After telling me several things about my family—all of which were true—he told me that I had a spiritual guide whose name was “Arthur” and that he watched over me and was my great-uncle. Once again, I thought that he was off target. I’d never heard of an uncle called Arthur. The only Arthur I knew was the imaginary lion who’d accompanied me everywhere from the time I was in kindergarten and got me through the trauma of seeming abandonment. 
            
The next summer, while visiting my aunt, I asked her about her uncles. It was then I learned that indeed I did have a great-uncle Arthur, the brother of my grandpa Ready. I wondered then if Great-Uncle Arthur was the indwelling spirit who lived in Arthur, the lion who’d befriended me throughout my youth. 

So until 1989, that was the extent of my experience of the “occult”—the term Cynthia used in her comment for my last posting. Here’s a brief journey through that experience: After Dulcy died in early July 1989, I lost my usual exuberance and love of life. A friend—an ex-nun—urged me to see a psychic. “You might hear something,” she said, “that’ll really make you laugh and lighten up! Help you get your equilibrium back!”


The next day, I researched and found a well-recommended psychic. At our session, she wore a T-shirt and jeans; her only jewelry was a wedding ring. Immediately, I felt myself relax. She seemed like someone who could become a friend.

I’d told her only my name, nothing else about myself. Yet when we sat down and she dealt the cards, she looked at me with concern, then reached over to grasp my left hand. “You’ve experienced great sorrow recently. The death of someone. Not a human. A cat. She’s your soulmate. It’s like your heart is broken.”

I burst into tears.

When I was calm again, she told me that the cat and I were going to write a book about our relationship and it would touch the lives of many people.

A Cat’s Life: Dulcy’s Story happened.


Peace.

PS: In my next posting, I hope to sum up other experiences and then share with you what happened in March 2019 that left me bereft. 

Sunday, February 9, 2020

Background Posting on My Experience with Psychics


The initial story behind this posting took place in 1957 when I was a junior in college. During a math class, I experienced transcendence. Drawn into what neither mind nor heart, nor word nor speech can understand or explain, I knew pure joy. My words cannot capture its essence. I have been able to arrive only at this lackluster definition: For me, joy is the totality of bliss at the height and depth of my being.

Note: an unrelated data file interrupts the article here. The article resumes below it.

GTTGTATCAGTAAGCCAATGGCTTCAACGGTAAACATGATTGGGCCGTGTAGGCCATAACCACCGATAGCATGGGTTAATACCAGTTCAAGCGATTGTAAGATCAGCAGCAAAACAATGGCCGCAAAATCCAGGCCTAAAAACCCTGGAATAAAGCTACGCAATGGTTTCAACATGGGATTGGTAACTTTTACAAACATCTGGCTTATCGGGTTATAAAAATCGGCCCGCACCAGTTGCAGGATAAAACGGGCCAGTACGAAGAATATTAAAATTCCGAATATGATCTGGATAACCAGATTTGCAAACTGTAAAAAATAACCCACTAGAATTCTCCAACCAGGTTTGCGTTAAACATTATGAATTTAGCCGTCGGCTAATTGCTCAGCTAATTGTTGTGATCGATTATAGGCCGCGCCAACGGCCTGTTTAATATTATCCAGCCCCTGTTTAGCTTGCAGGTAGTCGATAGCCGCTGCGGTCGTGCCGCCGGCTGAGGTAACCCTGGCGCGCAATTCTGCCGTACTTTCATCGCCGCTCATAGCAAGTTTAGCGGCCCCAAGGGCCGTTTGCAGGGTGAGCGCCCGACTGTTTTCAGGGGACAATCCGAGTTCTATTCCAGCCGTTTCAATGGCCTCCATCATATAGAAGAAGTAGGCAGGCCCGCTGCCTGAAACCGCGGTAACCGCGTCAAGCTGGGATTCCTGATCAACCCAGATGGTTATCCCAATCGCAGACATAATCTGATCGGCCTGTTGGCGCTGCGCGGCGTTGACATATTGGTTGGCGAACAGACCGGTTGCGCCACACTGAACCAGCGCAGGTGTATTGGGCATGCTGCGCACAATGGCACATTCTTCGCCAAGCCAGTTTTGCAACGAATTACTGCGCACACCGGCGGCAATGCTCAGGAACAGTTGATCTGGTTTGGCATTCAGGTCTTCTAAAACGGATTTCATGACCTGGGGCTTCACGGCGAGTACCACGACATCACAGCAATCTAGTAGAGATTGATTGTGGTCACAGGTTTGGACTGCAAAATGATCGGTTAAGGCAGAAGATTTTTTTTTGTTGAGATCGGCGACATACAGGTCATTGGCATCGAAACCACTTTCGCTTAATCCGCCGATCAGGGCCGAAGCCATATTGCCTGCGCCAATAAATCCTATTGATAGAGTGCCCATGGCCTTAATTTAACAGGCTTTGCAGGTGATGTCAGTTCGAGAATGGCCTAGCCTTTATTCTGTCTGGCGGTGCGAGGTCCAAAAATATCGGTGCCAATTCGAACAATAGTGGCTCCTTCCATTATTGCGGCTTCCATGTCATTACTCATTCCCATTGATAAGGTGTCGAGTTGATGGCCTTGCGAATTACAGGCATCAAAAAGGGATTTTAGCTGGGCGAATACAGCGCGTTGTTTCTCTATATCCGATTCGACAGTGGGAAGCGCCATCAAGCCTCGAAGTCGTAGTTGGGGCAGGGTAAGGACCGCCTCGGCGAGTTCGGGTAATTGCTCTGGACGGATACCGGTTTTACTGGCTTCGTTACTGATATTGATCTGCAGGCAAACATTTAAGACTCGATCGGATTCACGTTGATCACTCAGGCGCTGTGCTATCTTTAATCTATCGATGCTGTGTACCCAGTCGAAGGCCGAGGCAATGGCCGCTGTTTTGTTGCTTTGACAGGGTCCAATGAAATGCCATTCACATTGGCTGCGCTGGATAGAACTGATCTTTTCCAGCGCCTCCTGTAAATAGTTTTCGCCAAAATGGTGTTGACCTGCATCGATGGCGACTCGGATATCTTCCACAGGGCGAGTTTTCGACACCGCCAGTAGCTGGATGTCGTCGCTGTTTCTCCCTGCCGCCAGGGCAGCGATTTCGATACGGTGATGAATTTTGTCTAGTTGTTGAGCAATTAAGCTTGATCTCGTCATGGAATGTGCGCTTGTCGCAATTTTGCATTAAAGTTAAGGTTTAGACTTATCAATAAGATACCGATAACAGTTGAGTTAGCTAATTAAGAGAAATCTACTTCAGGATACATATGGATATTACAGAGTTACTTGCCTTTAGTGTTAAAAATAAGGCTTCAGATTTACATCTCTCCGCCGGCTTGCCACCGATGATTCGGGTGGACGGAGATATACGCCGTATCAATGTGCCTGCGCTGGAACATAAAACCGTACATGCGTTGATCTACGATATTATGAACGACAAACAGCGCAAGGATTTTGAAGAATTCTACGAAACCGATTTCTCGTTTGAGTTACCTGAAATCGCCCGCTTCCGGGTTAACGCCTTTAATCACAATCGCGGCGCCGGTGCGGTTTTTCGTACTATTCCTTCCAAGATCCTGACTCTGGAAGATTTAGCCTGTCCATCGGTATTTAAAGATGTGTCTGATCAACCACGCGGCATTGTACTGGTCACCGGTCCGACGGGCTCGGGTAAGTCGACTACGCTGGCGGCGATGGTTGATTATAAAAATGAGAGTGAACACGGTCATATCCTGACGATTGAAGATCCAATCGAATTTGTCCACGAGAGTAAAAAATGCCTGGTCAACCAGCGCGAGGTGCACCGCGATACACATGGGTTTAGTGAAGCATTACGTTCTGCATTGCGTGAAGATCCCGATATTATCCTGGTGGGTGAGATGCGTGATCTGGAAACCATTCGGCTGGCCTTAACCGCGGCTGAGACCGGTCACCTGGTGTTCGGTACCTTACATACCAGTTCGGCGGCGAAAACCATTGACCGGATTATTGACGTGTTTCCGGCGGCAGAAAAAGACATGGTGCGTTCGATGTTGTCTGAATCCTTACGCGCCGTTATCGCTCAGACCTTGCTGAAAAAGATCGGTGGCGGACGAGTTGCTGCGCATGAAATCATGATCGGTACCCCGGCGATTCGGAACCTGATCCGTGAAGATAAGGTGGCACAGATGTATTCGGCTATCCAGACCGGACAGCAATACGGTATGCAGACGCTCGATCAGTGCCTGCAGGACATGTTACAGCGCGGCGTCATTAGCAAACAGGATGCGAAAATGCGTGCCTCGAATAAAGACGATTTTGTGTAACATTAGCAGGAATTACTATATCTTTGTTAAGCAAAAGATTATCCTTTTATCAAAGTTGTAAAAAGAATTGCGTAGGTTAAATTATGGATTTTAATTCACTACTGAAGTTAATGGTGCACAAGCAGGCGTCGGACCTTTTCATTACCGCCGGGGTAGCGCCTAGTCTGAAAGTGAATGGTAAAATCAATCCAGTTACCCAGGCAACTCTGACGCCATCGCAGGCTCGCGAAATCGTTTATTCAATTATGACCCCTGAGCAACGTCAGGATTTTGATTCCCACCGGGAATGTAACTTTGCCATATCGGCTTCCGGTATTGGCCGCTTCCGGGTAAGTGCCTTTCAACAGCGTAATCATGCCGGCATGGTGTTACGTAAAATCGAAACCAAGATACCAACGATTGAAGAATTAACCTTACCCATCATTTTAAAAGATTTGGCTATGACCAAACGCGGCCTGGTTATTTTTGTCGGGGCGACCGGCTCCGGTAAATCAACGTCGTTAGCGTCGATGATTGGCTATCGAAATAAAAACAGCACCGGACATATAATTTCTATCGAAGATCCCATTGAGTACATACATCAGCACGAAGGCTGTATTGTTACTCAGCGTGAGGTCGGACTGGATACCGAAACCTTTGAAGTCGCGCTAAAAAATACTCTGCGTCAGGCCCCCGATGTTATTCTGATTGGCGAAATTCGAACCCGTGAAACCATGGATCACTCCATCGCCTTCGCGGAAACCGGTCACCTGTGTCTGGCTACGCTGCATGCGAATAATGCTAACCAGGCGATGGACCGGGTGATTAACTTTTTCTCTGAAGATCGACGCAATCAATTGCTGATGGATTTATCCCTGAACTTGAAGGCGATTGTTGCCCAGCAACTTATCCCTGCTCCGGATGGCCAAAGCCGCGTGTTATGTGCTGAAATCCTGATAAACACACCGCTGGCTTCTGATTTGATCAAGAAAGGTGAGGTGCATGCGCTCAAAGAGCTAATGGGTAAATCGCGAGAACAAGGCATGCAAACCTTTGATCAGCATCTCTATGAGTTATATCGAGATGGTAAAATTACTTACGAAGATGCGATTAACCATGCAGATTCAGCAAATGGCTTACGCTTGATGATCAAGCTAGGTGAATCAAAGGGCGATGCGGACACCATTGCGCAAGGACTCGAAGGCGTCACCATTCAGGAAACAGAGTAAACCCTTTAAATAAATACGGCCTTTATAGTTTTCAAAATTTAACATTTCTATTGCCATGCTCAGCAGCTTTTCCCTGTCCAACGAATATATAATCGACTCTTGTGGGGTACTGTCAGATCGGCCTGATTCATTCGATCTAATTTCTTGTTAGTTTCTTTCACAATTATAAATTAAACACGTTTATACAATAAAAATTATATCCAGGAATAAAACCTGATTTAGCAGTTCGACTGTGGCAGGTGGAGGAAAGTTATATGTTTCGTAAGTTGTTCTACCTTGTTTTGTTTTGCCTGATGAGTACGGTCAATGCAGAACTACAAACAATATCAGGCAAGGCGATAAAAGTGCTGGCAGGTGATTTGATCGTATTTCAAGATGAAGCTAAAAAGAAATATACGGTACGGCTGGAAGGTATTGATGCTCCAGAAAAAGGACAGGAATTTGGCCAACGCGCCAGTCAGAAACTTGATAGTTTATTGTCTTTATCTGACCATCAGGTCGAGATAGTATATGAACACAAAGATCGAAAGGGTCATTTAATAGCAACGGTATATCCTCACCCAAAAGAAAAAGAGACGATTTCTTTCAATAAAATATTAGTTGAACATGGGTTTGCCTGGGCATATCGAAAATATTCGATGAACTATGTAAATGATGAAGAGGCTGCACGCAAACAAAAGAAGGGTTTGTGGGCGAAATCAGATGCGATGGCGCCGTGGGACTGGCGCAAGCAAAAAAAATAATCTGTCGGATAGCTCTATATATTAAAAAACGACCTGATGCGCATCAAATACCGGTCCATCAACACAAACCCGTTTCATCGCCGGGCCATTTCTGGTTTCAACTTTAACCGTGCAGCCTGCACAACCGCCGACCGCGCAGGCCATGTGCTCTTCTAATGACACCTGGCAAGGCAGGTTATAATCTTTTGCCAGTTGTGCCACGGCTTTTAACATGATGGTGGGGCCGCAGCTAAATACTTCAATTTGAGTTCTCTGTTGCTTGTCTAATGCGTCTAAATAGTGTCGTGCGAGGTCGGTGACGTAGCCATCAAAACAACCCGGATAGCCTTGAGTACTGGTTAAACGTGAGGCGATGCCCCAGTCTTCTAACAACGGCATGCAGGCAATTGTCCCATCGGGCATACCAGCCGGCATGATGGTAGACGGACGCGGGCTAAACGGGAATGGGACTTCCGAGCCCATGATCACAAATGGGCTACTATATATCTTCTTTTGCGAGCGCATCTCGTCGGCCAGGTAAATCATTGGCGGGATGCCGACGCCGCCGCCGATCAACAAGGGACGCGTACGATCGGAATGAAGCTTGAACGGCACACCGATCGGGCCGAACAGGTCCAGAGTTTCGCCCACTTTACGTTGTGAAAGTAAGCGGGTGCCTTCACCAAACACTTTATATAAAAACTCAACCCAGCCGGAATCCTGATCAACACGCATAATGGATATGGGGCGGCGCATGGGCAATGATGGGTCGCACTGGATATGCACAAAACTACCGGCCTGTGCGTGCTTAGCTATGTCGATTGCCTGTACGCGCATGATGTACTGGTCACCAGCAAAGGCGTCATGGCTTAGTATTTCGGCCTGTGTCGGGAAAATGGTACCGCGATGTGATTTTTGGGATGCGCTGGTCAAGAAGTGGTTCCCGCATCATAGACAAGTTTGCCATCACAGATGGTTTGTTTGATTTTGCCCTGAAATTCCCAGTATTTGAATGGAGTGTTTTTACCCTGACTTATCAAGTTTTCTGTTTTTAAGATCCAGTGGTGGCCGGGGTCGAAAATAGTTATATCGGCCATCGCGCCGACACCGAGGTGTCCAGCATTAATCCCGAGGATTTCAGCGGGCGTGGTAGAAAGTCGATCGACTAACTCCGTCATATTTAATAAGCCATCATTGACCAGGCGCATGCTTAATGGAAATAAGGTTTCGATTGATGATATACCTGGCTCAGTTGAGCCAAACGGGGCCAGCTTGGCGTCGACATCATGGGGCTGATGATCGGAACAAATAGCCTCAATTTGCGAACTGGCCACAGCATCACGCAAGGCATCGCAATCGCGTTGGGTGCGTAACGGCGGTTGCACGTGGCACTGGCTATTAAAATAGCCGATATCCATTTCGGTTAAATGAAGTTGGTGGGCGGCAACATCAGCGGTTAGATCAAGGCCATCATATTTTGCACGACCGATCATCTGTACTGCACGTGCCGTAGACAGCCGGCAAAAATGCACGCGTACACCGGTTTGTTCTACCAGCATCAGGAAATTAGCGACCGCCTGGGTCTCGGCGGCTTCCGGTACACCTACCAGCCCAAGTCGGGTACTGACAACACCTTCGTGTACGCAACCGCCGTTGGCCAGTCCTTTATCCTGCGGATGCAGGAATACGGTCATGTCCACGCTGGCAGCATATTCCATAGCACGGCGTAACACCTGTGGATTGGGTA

As I left the classroom that day, I knew three things: I was going to enter the convent the following year; I’d become a Benedictine nun; and I’d devote my life to prayer for all creation. 

Before that class, I’d not known that in the next hour, I’d come to two divergent roads: One, which I’d cherished for ten years, was to become an engineer. The other had never occurred to me; it was not even drawn on the map of my consciousness. After that class, I knew as well as I knew the sun rises daily that I’d enter the convent in fourteen months. 

The next story behind this posting took place the following year. I was taking a one-credit-hour course in religion. Father Francis, a Benedictine monk, taught the class. He took seriously his responsibility to inculcate the Roman Catholic dogmas and doctrines into the young women sitting before him in that classroom.

On one particular day, he used both the Hebrew and Christian testaments to talk about “false prophets.” He said that when someone predicts a happening, we should be wary if that person gives a definitive time and place. We might have intuitions about the future, he said, but only God knew anything for sure. We were not in control. 

So, he concluded, steer clear of those who shouted from the rooftops that the world would end at such and such a time; or that something dire would happen according to the intoxicating words of a self-proclaimed prophet.

As I listened, I thought of my transcendent experience of the year before. Was I being a false prophet to myself in predicting when I’d enter and where and what I’d do for the rest of my life?  For all those months, I’d felt so sure. As I sat there, examining my experience and my response to it, I could not let go of the belief that I’d somehow been called to a life of service as a nun. I wasn’t being a false prophet.

Then Father Francis began to denounce psychics, tarot-card readers, mediums. He said they were false prophets who claimed to be able to tell the future. As Roman Catholics, we had to resist the lure of exploring our life beyond the present. In fact, he said, to do so was to commit a mortal sin. (According to the catechism I’d begun to study in first-grade, a mortal sin sent an unrepentant person to hell.) Father Francis then explained what might happen to a person who self-indulgently explored the “dark side” of life.

While I let go of the idea of hell and mortal sin in the next three decades, I still remembered his caution about psychics and never sought a session with one. Then in 1990, following a loss, I visited a psychic and came away with my intuitions shored up by what she had said.

In my next posting, I’ll share my experience with psychics, especially the one I spoke with last March. His words tunneled into my mind and left me bereft. 

Peace.
PS: This posting’s first story is detailed in my convent memoir: Prayer Wasn’t Enough.

Photo from Wikipedia.